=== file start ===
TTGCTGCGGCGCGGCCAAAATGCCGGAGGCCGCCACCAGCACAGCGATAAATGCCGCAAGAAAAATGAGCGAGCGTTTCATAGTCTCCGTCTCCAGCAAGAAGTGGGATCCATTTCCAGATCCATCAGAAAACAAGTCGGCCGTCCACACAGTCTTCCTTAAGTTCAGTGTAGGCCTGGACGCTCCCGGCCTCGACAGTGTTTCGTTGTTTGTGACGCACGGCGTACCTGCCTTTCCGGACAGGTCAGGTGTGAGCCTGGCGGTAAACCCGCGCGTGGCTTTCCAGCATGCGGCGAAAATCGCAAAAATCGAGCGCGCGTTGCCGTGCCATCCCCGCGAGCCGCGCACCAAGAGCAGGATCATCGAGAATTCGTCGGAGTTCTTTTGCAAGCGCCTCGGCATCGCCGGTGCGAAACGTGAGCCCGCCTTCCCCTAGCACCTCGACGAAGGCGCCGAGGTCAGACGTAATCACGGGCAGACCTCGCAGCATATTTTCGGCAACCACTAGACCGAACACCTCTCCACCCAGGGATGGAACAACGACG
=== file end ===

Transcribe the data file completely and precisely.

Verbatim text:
TTGCTGCGGCGCGGCCAAAATGCCGGAGGCCGCCACCAGCACAGCGATAAATGCCGCAAGAAAAATGAGCGAGCGTTTCATAGTCTCCGTCTCCAGCAAGAAGTGGGATCCATTTCCAGATCCATCAGAAAACAAGTCGGCCGTCCACACAGTCTTCCTTAAGTTCAGTGTAGGCCTGGACGCTCCCGGCCTCGACAGTGTTTCGTTGTTTGTGACGCACGGCGTACCTGCCTTTCCGGACAGGTCAGGTGTGAGCCTGGCGGTAAACCCGCGCGTGGCTTTCCAGCATGCGGCGAAAATCGCAAAAATCGAGCGCGCGTTGCCGTGCCATCCCCGCGAGCCGCGCACCAAGAGCAGGATCATCGAGAATTCGTCGGAGTTCTTTTGCAAGCGCCTCGGCATCGCCGGTGCGAAACGTGAGCCCGCCTTCCCCTAGCACCTCGACGAAGGCGCCGAGGTCAGACGTAATCACGGGCAGACCTCGCAGCATATTTTCGGCAACCACTAGACCGAACACCTCTCCACCCAGGGATGGAACAACGACG